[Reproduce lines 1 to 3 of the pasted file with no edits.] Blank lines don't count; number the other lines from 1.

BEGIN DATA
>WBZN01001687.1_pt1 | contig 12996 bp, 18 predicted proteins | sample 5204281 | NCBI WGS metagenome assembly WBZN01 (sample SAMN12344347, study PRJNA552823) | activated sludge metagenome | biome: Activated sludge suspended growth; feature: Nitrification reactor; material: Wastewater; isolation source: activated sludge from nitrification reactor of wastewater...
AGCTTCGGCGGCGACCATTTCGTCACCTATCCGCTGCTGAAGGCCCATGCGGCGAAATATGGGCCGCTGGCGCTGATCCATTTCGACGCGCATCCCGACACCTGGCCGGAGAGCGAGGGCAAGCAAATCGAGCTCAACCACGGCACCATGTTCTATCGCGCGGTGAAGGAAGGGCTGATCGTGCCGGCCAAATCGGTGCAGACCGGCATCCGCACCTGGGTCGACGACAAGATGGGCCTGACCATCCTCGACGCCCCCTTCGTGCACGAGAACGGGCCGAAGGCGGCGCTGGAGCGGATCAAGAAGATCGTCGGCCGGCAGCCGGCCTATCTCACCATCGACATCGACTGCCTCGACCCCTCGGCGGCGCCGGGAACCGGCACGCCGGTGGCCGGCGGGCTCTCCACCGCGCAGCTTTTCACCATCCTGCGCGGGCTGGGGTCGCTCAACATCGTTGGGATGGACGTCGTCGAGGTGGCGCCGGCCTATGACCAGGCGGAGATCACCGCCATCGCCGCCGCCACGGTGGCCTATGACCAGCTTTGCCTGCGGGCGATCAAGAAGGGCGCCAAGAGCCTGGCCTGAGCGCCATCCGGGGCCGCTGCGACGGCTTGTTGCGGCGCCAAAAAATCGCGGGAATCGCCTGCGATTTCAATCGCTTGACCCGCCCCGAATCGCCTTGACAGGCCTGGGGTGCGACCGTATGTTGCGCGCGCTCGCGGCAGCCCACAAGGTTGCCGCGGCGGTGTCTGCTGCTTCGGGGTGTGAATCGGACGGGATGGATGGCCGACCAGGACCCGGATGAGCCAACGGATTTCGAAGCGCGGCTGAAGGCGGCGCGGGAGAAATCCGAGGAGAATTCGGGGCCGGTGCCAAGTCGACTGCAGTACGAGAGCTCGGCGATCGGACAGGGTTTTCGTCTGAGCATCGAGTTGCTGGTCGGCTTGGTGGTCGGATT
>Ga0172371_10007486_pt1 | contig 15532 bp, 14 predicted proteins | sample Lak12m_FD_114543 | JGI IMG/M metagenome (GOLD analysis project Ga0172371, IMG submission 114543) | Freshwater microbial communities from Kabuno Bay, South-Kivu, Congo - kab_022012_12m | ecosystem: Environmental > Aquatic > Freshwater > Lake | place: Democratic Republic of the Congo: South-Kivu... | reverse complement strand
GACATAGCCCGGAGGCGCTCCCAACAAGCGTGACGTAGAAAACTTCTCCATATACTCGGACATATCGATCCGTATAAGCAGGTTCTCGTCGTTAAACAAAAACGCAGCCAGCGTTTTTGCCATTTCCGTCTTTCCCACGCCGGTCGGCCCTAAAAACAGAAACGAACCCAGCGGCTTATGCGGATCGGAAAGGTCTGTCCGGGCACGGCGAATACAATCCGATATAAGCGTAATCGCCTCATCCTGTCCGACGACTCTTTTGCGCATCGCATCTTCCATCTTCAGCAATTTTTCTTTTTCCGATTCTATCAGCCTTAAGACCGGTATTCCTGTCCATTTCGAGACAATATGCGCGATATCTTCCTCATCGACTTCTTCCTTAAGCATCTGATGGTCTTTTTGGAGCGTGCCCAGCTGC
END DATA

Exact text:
>WBZN01001687.1_pt1 | contig 12996 bp, 18 predicted proteins | sample 5204281 | NCBI WGS metagenome assembly WBZN01 (sample SAMN12344347, study PRJNA552823) | activated sludge metagenome | biome: Activated sludge suspended growth; feature: Nitrification reactor; material: Wastewater; isolation source: activated sludge from nitrification reactor of wastewater...
AGCTTCGGCGGCGACCATTTCGTCACCTATCCGCTGCTGAAGGCCCATGCGGCGAAATATGGGCCGCTGGCGCTGATCCATTTCGACGCGCATCCCGACACCTGGCCGGAGAGCGAGGGCAAGCAAATCGAGCTCAACCACGGCACCATGTTCTATCGCGCGGTGAAGGAAGGGCTGATCGTGCCGGCCAAATCGGTGCAGACCGGCATCCGCACCTGGGTCGACGACAAGATGGGCCTGACCATCCTCGACGCCCCCTTCGTGCACGAGAACGGGCCGAAGGCGGCGCTGGAGCGGATCAAGAAGATCGTCGGCCGGCAGCCGGCCTATCTCACCATCGACATCGACTGCCTCGACCCCTCGGCGGCGCCGGGAACCGGCACGCCGGTGGCCGGCGGGCTCTCCACCGCGCAGCTTTTCACCATCCTGCGCGGGCTGGGGTCGCTCAACATCGTTGGGATGGACGTCGTCGAGGTGGCGCCGGCCTATGACCAGGCGGAGATCACCGCCATCGCCGCCGCCACGGTGGCCTATGACCAGCTTTGCCTGCGGGCGATCAAGAAGGGCGCCAAGAGCCTGGCCTGAGCGCCATCCGGGGCCGCTGCGACGGCTTGTTGCGGCGCCAAAAAATCGCGGGAATCGCCTGCGATTTCAATCGCTTGACCCGCCCCGAATCGCCTTGACAGGCCTGGGGTGCGACCGTATGTTGCGCGCGCTCGCGGCAGCCCACAAGGTTGCCGCGGCGGTGTCTGCTGCTTCGGGGTGTGAATCGGACGGGATGGATGGCCGACCAGGACCCGGATGAGCCAACGGATTTCGAAGCGCGGCTGAAGGCGGCGCGGGAGAAATCCGAGGAGAATTCGGGGCCGGTGCCAAGTCGACTGCAGTACGAGAGCTCGGCGATCGGACAGGGTTTTCGTCTGAGCATCGAGTTGCTGGTCGGCTTGGTGGTCGGATT
>Ga0172371_10007486_pt1 | contig 15532 bp, 14 predicted proteins | sample Lak12m_FD_114543 | JGI IMG/M metagenome (GOLD analysis project Ga0172371, IMG submission 114543) | Freshwater microbial communities from Kabuno Bay, South-Kivu, Congo - kab_022012_12m | ecosystem: Environmental > Aquatic > Freshwater > Lake | place: Democratic Republic of the Congo: South-Kivu... | reverse complement strand